Sugar is the generalised name for sweet, short-chain, soluble carbohydrates, many of which are used in food. They are present in sufficient concentrations for extraction in sugarcane and sugar beet.

In the Caribbean, sugar is cultivated using sugarcane which refers to several specific perennial grass (Saccharum spp.). It is generally cultivated in tropical and sub-tropical regions. In the Caribbean, the marketing for sugar is usually done during October and September based on their rainy season.

In 2011, the world produced about 168 million tonnes of sugar, with consumption expected to rise to over 210 million tonnes by 2023.

Current Situation

The Caribbean sugar industry has primarily been export based, but now has largely been replaced by the tourism industry. However sugar continues to be exported to European, U.S. buyers and other CARICOM islands, while domestic consumption continues to be satisfied more by imports than production. In 2014 the Caribbean’s main sugar producers were:

  1. Guyana – 218,708 tonnes (ranking third in their annual exports in 2014 according to the “Caribbean Export Outlook 2016/17” (p. 133)
  2. Jamaica –  152,868 tonnes
  3. Belize – 113,337 tonnes
  4. Barbados -14,539 tonnes (the bulk being exported to the European Union and other CARICOM islands)

A publication on the Caribbean Sugar Industry from the Shridath Ramphal Centre for International Trade Law, Policy & Services of the University of the West Indies notes that sugar-exporting countries of the Caribbean had for many years benefited from preferential access to the EU market.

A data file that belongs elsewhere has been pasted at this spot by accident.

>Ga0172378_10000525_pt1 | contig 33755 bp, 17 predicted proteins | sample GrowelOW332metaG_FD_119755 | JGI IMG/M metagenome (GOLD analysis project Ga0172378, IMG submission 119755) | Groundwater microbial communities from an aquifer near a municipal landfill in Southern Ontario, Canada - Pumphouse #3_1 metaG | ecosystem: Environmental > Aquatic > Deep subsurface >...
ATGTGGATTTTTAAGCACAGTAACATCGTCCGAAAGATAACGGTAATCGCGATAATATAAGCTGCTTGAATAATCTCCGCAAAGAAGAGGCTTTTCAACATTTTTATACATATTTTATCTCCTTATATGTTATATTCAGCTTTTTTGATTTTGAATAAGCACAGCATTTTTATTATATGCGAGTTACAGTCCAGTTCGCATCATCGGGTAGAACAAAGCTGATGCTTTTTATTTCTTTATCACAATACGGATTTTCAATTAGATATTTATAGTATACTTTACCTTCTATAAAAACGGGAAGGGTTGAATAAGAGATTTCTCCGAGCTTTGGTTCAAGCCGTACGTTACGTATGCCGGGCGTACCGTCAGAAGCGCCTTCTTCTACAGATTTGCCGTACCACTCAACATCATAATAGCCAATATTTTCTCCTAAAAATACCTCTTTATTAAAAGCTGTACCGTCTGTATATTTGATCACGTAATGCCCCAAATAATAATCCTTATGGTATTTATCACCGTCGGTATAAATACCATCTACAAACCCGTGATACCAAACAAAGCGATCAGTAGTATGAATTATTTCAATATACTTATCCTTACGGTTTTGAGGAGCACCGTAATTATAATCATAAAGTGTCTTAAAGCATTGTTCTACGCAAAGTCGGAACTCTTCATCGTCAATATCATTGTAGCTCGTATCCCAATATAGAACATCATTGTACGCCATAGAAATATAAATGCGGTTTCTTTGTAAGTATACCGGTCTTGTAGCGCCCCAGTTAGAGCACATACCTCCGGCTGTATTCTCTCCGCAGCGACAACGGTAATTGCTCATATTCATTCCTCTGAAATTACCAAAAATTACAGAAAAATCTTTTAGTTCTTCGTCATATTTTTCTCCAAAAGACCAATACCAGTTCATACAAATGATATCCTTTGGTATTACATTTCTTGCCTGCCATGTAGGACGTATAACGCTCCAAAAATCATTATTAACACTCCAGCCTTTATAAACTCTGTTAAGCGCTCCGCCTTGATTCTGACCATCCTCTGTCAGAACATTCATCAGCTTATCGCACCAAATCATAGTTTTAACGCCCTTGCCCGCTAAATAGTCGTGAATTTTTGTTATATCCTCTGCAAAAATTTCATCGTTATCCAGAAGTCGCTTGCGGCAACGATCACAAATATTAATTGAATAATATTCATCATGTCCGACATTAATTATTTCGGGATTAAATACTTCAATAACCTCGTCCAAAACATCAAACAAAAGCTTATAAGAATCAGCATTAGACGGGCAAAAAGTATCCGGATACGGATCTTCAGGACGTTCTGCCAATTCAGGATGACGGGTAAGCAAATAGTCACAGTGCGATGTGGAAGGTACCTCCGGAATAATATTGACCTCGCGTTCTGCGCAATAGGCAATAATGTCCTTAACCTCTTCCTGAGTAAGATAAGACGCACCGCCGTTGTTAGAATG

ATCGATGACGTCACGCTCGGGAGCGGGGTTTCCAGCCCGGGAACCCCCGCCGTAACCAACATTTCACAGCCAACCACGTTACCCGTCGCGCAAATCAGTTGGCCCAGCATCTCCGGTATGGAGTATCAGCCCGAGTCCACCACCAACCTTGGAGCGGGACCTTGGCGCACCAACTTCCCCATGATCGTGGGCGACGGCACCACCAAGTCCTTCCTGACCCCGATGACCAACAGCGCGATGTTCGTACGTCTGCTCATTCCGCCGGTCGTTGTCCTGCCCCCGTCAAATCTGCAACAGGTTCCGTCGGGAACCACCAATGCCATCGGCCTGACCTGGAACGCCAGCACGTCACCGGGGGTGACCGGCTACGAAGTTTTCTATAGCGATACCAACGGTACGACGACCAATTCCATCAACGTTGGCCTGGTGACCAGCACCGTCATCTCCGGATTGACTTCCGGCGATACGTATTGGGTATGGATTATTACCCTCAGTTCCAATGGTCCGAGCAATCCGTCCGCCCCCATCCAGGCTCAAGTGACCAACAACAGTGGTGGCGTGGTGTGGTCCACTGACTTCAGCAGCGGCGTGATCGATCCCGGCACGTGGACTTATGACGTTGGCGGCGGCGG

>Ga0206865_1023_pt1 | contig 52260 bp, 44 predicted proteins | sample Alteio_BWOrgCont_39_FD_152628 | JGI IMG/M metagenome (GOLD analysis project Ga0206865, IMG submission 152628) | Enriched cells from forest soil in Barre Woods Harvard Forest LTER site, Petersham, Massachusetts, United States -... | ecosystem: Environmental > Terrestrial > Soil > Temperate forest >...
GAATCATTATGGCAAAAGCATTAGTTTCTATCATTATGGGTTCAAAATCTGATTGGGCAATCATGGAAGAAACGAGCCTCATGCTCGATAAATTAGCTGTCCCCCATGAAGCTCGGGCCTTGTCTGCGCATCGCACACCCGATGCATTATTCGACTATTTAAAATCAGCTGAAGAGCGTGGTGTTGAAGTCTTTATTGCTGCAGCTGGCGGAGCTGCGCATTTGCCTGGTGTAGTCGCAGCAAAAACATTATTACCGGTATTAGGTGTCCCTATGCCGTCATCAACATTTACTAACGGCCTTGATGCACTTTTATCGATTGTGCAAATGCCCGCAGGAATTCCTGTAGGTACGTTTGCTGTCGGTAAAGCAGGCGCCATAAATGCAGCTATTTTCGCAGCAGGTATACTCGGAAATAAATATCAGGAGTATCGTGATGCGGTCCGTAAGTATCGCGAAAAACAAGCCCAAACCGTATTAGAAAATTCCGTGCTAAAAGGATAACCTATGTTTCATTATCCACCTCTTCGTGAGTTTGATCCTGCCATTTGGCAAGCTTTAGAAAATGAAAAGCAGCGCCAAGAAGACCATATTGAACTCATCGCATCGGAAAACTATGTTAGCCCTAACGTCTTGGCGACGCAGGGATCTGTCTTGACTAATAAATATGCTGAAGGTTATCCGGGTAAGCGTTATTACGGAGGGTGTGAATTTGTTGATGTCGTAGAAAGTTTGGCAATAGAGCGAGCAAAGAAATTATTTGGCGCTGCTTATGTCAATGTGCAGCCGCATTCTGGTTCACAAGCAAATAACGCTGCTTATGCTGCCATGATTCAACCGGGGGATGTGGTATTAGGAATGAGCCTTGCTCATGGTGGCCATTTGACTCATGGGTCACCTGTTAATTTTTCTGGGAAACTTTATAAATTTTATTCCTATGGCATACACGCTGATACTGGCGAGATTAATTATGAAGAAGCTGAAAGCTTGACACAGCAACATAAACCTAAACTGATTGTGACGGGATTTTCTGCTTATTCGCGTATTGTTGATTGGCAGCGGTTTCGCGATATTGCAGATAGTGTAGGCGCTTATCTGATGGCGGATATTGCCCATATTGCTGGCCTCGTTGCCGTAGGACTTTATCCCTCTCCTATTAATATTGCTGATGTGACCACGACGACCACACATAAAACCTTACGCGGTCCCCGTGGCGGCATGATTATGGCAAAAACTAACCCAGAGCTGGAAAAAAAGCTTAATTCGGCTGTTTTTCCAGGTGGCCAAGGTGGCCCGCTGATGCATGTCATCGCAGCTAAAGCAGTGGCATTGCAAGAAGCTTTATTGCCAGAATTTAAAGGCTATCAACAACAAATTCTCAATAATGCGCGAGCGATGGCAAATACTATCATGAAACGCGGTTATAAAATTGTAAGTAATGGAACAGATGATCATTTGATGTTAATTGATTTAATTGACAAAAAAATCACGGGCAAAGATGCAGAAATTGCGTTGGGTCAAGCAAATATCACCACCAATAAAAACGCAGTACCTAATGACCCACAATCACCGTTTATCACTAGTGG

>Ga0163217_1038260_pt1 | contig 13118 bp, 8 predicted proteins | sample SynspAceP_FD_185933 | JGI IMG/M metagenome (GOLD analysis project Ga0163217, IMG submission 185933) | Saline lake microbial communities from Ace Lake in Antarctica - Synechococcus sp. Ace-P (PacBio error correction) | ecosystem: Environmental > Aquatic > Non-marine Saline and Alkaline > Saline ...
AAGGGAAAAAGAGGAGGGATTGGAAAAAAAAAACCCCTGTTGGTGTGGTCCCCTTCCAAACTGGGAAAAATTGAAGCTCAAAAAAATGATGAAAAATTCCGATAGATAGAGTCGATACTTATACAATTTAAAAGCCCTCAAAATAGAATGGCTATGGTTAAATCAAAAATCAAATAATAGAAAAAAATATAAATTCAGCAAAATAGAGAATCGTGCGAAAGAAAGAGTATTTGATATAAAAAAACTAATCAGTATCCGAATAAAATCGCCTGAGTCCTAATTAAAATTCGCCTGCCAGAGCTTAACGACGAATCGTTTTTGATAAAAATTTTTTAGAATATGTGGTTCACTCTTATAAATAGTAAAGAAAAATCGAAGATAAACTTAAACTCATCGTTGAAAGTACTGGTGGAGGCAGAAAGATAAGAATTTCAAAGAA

However a World Bank paper titled Sugar in The Caribbean: Adjusting Eroding Preferences  states: “Costs per unit of production have increased due to rising wages, deteriorating field and factory performance, and inefficiencies which have come with public sector control and management. Untimely strikes and high rates of absenteeism have further contributed to the deterioration of the sugar industries. Labor for undesirable tasks, such as cane cutting, is increasingly difficult to obtain and temporary workers for these jobs are often brought in from other countries. Losses accumulated over many years have led to large debts that further add to the cost of operation and limit capital for modernization.”

As a result the region’s governments have adopted strategies to address the decline of the industry through the use of diversification, and the use of niche markets and value addition

Business Case

Why invest in the sugar industry?

  • Opportunity exists to cater to niche markets, like the case of GUYSUCO in Guyana producing organic sugar for export
  • Creating sugarcane innovations that could help revive the industry and make it profitable once more
  • The CARIFORUM-EC Economic Partnership Agreement (EPA) allows CARICOM to enter the EU duty free
  • Sugar industries in some islands can be viable if restructured to only include the best sugar producing land and factories
  • Privatisation may be the key moving forward, as studies show the private sector generally produce higher yields
  • There can be added value for the sugar industry, if energy is produced as a by-product


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